Huckleberry Finn, a Book of Controversy Since its publication over one hundred years ago, Mark Twains Huckleberry Finn has caused many disagreements and much controversy. The style and language used by Mark Twain is found as offensive to some, uplifting to others and yet bittersweet to me. All sides have strong arguments, ones that are educated and heartfelt. That is what makes it so difficult to decide whether to teach or read aloud Huckleberry Finn in the classroom. Opponents of the teaching, or usage, of Huckleberry Finn in the classroom say that they find the book despicable, trash and other harsh adjectives. One of the main reasons they criticize the book is for the usage of racial slurs towards the African-American people, such as nigger.
They also claim that the author, Mark Twain, stereotypes Jim, an escaped African-American slave, as to be a fool with less intelligence than a fourteen-year-old Caucasian boy does. As John H. Wallace puts it, It [Huckleberry Finn] contributes to their [the African-American students] feelings of low self-esteem and to the white students disrespect for black people As you can see feelings of some are bitter towards the usage of Huckleberry Finn in the classroom. Proponents of the book claim that the book should be taught for several reasons, including the anti-slavery message of the book.
In contrast to the opponents, David L. Smith writes, he [Mark Twain] portrays Jim [the escaping slave] as a compassionate, shrewd, thoughtful, self-sacrificing, and even a wise man. Supporters also point out that Twain actually condemns white society of the day for their barbaric practice of slavery. Supporter, Kenny G.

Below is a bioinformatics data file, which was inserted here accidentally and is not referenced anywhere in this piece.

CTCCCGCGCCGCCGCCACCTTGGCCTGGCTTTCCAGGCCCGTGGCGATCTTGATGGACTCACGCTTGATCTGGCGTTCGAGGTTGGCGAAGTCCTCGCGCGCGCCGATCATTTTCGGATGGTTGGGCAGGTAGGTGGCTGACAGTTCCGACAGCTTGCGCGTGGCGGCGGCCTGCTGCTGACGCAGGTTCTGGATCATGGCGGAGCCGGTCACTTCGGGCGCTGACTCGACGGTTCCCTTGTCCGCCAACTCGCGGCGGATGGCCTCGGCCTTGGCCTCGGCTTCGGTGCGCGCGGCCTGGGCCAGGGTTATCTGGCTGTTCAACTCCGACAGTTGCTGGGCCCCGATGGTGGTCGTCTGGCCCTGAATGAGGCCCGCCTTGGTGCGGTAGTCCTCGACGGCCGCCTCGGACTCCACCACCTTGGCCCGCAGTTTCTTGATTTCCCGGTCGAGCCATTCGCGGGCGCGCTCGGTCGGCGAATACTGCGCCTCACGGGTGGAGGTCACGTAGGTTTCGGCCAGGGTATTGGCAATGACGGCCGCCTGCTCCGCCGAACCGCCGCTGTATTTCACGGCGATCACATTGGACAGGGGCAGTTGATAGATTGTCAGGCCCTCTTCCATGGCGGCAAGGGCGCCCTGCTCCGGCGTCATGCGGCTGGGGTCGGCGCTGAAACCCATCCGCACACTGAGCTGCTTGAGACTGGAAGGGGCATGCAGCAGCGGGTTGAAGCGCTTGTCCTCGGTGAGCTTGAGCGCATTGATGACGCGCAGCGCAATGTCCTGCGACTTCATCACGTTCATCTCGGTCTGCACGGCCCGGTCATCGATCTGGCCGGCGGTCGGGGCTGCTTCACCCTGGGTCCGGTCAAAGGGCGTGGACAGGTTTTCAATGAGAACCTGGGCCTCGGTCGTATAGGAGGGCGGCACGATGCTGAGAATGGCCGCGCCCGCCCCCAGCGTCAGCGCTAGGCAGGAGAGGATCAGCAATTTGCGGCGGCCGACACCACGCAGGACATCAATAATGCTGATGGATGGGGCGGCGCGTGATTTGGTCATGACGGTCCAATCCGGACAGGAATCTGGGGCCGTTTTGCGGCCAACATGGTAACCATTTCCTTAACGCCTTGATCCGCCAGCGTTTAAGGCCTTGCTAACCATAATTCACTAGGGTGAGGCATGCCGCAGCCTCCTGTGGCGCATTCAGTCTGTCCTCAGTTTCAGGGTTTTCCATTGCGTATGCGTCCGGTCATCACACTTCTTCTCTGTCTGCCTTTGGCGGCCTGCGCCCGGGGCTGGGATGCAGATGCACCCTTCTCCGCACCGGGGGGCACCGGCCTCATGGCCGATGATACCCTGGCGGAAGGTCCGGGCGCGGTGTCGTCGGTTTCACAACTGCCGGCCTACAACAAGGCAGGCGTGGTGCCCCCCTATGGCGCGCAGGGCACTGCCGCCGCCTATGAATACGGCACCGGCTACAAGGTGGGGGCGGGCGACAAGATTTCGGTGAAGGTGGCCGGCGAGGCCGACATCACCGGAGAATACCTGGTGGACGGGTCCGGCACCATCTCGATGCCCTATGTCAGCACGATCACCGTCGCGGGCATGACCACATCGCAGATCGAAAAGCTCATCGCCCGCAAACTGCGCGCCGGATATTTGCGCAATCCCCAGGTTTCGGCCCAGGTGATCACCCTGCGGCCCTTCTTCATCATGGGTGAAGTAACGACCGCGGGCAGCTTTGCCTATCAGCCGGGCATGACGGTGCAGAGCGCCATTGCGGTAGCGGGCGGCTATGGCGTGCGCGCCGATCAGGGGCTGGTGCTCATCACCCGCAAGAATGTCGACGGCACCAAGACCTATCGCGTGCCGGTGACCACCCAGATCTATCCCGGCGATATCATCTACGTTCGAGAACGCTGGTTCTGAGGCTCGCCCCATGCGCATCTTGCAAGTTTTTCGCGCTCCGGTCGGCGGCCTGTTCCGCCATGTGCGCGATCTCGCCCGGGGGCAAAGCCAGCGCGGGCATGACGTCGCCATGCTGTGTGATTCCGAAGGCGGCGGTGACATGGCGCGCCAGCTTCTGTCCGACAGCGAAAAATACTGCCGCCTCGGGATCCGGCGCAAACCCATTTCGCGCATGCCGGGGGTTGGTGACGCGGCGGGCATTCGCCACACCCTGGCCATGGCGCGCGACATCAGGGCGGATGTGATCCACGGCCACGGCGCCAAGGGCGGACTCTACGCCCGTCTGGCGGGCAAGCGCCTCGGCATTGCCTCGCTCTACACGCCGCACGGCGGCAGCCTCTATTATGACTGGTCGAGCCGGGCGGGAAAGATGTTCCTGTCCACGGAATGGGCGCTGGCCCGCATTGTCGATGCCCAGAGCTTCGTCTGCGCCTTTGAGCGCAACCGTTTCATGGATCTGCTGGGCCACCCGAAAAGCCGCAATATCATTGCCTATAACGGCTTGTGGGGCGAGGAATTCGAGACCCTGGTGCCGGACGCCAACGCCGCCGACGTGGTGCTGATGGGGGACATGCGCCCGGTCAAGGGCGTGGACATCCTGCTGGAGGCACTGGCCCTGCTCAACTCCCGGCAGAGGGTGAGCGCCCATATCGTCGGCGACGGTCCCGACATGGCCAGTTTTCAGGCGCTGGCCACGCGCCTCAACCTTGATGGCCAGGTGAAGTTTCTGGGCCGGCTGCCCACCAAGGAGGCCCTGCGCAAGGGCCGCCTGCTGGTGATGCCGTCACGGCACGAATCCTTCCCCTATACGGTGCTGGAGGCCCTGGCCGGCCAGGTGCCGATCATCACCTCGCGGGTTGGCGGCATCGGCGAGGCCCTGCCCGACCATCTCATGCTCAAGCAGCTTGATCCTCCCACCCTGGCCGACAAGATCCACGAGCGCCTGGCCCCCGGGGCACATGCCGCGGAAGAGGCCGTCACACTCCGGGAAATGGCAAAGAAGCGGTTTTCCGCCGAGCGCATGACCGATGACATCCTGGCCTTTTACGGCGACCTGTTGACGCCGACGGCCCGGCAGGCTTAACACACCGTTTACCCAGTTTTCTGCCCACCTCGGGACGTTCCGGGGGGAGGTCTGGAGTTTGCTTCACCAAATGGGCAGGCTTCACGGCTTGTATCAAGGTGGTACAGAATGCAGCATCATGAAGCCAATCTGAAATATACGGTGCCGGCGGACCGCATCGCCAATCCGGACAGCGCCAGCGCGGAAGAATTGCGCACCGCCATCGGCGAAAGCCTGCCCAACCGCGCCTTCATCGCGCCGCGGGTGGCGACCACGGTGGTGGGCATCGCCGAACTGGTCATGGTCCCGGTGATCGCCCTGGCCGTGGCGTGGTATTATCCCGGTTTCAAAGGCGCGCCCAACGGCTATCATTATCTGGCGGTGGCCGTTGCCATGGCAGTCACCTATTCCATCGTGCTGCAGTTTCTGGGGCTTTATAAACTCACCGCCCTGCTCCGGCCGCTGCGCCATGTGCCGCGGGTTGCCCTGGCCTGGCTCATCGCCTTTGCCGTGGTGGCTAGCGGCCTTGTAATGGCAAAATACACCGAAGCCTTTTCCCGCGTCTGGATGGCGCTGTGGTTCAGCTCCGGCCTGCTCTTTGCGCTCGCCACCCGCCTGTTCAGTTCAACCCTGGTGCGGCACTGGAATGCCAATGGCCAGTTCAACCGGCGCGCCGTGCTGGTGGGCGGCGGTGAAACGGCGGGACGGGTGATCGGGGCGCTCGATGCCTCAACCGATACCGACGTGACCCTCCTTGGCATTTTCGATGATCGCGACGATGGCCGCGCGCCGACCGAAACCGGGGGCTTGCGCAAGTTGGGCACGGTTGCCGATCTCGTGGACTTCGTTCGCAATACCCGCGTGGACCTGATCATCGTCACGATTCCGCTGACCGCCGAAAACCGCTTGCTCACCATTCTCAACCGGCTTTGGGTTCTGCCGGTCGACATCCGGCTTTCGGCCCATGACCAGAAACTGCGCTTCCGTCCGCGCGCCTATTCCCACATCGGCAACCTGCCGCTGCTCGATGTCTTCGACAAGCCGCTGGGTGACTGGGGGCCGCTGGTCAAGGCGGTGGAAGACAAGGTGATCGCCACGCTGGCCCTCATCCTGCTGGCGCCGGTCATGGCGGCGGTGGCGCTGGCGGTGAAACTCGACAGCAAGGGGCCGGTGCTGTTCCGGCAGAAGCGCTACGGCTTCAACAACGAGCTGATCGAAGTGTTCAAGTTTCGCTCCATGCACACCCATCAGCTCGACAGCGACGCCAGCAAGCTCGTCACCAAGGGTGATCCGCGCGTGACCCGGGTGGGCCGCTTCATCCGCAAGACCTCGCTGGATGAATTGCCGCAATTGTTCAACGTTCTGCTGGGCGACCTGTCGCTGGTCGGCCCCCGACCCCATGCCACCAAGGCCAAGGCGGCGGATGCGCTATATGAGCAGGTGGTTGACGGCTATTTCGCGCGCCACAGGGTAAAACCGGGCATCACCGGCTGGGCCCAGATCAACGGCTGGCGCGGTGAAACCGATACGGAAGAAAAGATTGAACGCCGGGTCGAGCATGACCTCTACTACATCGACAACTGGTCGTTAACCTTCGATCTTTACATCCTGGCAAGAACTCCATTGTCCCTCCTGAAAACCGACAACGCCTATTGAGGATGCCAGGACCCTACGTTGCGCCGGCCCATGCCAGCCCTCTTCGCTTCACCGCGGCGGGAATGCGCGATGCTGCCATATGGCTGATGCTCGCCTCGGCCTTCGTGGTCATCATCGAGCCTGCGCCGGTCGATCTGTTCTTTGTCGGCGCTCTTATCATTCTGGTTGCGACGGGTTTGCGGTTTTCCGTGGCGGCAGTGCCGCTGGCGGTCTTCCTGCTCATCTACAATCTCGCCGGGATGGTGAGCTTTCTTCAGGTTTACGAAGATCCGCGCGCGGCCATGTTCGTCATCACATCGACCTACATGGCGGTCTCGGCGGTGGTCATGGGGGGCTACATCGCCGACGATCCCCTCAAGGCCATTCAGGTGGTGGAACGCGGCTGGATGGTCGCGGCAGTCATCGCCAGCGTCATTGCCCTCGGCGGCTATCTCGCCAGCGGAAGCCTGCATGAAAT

Williams, feels that the novel should be read, for it uncovers a basic historical reality, which is important for the advancement of equality. Now you can see how peoples positions on the usage of Huckleberry Finn vary greatly from on another I have not yet read the book, yet through some research I have found that I more support the book than denounce it. I interviewed a dark skinned friend of mine, Sanjay Nakfa, and he had a positive message. He said, The usage of this book [Huckleberry Finn] is quintessential to the acceptance of racial equality. Sometimes we need some controversy to bring a problem to light, where you can work on it, you know I also tend to lean towards his opinion, for I have heard strong arguments against the book, yet I have heard stronger, more heartfelt and educated arguments for the use of Huckleberry Finn in the classroom. The controversy surrounding Huckleberry Finn may never end.
The style and language used by Mark Twain is found as offensive to some, uplifting to others and yet bittersweet to me. People will most likely always argue, for good reason or not, they probably will. For that reason Huckleberry Finn may never find peace in the company of the classroom. People will probably continue to hate, for reasons of race, and as long as that continues, Mark Twains message of racial equality has been wasted.